Drinking vs. Tasting: Brewing Parameters
A quick observation is in order: I don't think it's overkill to claim that most coffee consumers, even coffee aficionados, would distinguish the differences between the french press and, say, a Chemex, only along the lines of their cup characteristics. Said simply, the tendency is to describe and judge the brewing method based on its finished product, not by the process and nuances of the method itself. This may not sound like much, but let me make a parallel observation: if I asked you to tell me the differences between a cut of beef that's been roasted and one that's been grilled, you could likely list a few distinctions without thinking much. Now, if you were a chef, you could likely go into far greater detail about the processes of roasting and grilling and their respective effects on a cut of beef. You would expect this knowledge of a chef, wouldn't you? Translate that back over to coffee. Any barista worth his or her salt could tell you the difference between a cup of coffee from a press and one from a Chemex, right? How many of them, even outstanding ones, can tell you what's happening in those brew processes? How many will be able to intuitively and intelligently theorize on the effects brewing temperature, water flow and agitation, grind size, roast level, bean varietal, and dwell time will have on a cup of coffee? What about with espresso, a preparatory process that is far, far, far more intense and sensitive and mysterious than "just" brewed coffee?
I pose these questions not because I thought them up on my own, but because I've run across others posing the same sorts of queries. Alex Negranza, James Hoffmann, Alex Brooks, and Paul Stack are just a handful of industry professionals that have been publicly -- meaning, via the web and otherwise -- thinking through and pushing the envelope on our "accepted" standards of brewing, both for filtered coffee and espresso; they're challenging the status quo. If guys like these are doing some outside-the-box thinking and are freely sharing their thoughts with the rest of the specialty coffee world, I think I am correct in expecting the bar to be raised yet again.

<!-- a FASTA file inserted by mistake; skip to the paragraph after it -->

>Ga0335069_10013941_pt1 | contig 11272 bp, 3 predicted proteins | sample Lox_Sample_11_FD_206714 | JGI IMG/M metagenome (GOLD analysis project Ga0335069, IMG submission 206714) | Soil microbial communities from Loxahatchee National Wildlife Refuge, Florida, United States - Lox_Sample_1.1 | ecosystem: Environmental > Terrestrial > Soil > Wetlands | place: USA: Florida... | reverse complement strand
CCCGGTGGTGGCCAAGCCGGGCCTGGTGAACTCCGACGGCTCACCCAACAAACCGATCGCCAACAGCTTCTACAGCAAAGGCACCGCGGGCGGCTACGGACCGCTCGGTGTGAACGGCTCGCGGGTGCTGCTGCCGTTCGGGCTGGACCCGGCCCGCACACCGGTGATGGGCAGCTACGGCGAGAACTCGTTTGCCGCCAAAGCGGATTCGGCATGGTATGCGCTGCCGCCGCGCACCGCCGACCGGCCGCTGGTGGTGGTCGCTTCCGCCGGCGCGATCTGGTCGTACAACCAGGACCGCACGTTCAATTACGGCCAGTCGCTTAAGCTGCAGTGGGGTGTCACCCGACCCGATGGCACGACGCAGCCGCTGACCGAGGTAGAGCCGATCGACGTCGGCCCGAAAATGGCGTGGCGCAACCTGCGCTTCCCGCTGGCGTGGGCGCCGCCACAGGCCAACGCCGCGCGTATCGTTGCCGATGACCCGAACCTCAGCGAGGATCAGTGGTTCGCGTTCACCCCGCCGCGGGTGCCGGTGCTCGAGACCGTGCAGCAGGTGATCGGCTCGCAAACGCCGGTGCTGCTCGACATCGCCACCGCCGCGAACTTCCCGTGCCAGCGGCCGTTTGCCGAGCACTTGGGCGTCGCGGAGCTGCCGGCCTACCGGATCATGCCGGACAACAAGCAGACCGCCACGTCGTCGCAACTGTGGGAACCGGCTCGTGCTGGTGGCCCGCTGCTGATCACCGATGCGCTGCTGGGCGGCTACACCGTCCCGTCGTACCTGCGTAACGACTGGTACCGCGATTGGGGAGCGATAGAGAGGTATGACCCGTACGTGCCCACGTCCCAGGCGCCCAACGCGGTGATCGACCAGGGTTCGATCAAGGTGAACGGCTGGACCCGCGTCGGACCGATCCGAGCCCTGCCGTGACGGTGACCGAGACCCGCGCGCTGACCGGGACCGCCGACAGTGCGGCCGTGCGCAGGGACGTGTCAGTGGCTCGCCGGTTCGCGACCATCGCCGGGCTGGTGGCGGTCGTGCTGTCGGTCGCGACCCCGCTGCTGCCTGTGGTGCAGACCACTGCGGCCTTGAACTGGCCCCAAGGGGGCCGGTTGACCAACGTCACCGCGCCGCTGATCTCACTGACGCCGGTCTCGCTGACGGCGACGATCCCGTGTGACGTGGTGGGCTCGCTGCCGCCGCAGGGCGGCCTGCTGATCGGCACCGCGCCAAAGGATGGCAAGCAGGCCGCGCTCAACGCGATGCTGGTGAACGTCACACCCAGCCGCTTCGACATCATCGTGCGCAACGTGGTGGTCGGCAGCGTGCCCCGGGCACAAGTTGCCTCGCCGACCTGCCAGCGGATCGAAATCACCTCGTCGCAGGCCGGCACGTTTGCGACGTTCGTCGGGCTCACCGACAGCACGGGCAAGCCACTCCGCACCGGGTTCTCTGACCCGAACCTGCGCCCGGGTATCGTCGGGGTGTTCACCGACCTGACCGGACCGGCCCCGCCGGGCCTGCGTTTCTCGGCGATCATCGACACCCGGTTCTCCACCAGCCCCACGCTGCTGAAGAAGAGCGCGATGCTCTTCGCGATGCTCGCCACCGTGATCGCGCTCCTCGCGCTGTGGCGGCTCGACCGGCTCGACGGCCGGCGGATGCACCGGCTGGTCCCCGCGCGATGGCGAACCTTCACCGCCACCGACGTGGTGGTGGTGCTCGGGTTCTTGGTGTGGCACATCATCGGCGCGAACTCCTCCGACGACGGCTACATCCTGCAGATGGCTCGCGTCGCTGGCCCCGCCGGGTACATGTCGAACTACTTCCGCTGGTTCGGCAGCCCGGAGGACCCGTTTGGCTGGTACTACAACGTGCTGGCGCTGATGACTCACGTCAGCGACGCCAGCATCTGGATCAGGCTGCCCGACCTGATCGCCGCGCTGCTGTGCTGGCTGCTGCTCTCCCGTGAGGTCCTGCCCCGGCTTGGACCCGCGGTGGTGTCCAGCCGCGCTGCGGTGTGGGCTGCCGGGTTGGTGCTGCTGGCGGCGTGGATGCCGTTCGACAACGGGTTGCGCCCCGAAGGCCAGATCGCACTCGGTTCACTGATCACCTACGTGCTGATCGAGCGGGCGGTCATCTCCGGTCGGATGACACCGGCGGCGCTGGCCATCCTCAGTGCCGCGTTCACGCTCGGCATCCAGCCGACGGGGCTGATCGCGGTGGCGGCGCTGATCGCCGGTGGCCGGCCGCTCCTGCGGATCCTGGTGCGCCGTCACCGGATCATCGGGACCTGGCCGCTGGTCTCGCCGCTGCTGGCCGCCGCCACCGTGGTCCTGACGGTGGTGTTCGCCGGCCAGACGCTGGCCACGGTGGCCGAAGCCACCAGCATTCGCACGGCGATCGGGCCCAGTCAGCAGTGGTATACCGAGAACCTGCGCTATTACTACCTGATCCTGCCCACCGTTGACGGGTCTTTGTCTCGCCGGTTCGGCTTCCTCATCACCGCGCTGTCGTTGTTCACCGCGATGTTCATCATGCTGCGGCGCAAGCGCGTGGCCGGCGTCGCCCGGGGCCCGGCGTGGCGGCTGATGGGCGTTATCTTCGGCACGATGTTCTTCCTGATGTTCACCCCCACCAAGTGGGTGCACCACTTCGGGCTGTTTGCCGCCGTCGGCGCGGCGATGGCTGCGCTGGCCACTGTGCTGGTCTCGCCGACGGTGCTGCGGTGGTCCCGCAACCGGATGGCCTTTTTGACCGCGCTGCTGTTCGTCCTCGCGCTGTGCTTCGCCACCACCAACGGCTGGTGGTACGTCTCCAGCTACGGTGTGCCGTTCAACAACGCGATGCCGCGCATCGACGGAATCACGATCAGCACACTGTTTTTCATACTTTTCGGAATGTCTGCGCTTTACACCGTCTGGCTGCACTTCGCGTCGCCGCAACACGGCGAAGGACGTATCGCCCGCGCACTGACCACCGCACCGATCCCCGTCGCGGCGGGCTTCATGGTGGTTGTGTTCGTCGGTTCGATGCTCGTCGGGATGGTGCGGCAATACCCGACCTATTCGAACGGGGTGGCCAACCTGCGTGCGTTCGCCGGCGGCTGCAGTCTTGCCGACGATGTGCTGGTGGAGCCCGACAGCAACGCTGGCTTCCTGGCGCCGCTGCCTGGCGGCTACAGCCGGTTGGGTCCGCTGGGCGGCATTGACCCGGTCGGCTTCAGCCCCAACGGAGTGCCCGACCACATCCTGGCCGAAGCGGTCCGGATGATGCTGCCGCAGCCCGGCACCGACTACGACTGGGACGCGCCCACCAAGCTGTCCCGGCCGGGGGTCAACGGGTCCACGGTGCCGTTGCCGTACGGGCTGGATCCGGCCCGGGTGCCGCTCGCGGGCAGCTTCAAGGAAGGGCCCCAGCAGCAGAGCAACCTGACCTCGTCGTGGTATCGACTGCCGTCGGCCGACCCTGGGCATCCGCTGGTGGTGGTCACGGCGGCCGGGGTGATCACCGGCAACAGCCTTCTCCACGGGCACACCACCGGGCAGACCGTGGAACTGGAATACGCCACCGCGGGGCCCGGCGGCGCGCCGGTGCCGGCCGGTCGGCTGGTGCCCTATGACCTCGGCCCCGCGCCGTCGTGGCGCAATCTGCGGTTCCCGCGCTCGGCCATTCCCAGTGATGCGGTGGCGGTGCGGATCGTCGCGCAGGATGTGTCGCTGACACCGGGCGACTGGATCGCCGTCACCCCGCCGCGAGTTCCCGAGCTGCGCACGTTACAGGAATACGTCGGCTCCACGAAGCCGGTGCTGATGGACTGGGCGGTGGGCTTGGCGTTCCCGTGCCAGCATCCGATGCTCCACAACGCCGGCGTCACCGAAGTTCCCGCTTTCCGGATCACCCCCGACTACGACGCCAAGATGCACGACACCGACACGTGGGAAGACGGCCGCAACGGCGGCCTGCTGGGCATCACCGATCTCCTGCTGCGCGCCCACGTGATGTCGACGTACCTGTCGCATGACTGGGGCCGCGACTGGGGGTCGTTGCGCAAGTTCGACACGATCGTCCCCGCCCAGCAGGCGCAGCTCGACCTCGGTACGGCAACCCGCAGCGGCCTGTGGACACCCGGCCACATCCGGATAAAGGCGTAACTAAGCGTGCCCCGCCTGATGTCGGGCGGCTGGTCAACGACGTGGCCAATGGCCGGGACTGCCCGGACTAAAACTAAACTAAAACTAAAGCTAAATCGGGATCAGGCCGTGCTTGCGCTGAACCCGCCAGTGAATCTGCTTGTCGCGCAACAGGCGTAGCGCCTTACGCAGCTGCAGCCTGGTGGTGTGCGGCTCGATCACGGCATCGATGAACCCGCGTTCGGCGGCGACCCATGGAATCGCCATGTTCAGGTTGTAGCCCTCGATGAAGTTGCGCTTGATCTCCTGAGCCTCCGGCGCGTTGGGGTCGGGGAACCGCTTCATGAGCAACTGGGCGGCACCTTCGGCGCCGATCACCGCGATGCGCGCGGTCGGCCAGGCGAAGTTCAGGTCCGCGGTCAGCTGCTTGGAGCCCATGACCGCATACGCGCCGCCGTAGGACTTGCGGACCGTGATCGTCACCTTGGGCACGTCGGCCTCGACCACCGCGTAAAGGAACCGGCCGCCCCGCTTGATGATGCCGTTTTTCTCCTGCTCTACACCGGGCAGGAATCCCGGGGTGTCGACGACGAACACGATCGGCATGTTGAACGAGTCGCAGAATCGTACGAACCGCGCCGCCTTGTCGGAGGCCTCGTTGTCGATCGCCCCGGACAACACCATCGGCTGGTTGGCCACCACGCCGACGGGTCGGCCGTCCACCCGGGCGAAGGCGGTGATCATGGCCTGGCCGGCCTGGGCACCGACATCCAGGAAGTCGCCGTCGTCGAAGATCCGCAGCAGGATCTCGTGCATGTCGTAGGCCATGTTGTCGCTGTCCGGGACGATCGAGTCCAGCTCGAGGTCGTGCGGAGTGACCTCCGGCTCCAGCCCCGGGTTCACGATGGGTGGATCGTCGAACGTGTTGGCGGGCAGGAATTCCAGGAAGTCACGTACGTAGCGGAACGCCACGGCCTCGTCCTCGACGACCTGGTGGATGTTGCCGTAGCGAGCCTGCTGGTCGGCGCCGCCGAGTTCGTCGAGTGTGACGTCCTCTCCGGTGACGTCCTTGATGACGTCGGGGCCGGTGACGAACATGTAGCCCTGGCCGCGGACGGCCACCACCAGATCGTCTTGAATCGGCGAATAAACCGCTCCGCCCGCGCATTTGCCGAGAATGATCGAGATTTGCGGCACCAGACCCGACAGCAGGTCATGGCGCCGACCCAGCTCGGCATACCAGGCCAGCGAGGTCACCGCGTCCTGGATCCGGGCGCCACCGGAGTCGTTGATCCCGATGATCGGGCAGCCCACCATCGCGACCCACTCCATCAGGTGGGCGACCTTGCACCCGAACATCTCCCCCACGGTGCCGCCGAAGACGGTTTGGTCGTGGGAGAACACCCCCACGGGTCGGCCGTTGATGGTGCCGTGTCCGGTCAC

That's a good thing, right?
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One of the top coffee grinder manufacturers has just released one of the most versatile grinders to date. With the capability of grinding from French press to espresso, the Mahlkonig Pro M provides the grinding range that would normally require two separate grinders. The grinding range combined with features like the "hands free" operation and break functionality help make this grinder ideal for both low-medium volume commercial settings and home use.
Ever forgotten water on the stove until it evaporated... needed to consistently maintain the temperature of your water without constantly monitoring it... been frustrated that your old kettle could not be removed from its electric base for easy pouring and cleaning? The Pino Digital Kettle Pro is the answer to these water heating frustrations! With such standard features as a Digital Display with which the water temperature can be set and maintained, an easily detachable base for quick and safe pouring and cleaning, an easy-to-read water gauge, and "No Water" protection which automatically turns the kettle off when it runs out of water; the Digital Kettle Pro is one of the top kettles for heating water quickly and efficiently.
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